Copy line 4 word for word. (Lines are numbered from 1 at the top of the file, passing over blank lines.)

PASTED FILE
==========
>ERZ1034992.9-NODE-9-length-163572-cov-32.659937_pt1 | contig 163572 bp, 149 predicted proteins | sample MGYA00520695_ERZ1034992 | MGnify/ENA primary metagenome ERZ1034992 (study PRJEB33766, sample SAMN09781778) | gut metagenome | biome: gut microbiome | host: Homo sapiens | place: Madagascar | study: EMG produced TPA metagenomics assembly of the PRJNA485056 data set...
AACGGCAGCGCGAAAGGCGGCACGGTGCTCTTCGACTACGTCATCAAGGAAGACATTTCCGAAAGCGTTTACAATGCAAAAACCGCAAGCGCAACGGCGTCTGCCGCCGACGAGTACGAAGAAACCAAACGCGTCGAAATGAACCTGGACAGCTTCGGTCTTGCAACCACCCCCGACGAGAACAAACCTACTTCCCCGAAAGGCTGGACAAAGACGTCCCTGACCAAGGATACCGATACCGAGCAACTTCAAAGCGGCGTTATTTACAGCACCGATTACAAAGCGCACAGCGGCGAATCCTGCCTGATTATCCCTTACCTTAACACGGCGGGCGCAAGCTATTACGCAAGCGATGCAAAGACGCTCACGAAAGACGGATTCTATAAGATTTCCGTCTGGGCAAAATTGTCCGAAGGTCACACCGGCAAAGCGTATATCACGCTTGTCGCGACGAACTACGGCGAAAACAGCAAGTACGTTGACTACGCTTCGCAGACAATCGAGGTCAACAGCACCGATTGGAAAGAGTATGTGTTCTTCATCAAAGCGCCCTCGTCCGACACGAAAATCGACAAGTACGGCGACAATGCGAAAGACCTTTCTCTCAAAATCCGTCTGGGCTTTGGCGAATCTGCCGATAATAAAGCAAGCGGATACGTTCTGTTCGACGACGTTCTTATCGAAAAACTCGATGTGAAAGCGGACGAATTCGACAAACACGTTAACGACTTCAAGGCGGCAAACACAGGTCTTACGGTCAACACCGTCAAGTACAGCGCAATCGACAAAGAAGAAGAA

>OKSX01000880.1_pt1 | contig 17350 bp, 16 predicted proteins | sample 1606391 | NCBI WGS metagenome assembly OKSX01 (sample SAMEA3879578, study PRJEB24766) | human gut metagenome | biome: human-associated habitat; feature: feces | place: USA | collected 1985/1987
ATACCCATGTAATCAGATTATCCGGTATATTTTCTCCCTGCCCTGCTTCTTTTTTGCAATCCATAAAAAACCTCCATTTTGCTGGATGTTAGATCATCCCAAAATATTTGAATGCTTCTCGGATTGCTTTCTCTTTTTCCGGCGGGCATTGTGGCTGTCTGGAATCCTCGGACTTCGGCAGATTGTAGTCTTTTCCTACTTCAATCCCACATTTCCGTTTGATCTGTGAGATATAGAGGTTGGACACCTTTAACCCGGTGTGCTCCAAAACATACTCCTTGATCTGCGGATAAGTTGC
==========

ATACCCATGTAATCAGATTATCCGGTATATTTTCTCCCTGCCCTGCTTCTTTTTTGCAATCCATAAAAAACCTCCATTTTGCTGGATGTTAGATCATCCCAAAATATTTGAATGCTTCTCGGATTGCTTTCTCTTTTTCCGGCGGGCATTGTGGCTGTCTGGAATCCTCGGACTTCGGCAGATTGTAGTCTTTTCCTACTTCAATCCCACATTTCCGTTTGATCTGTGAGATATAGAGGTTGGACACCTTTAACCCGGTGTGCTCCAAAACATACTCCTTGATCTGCGGATAAGTTGC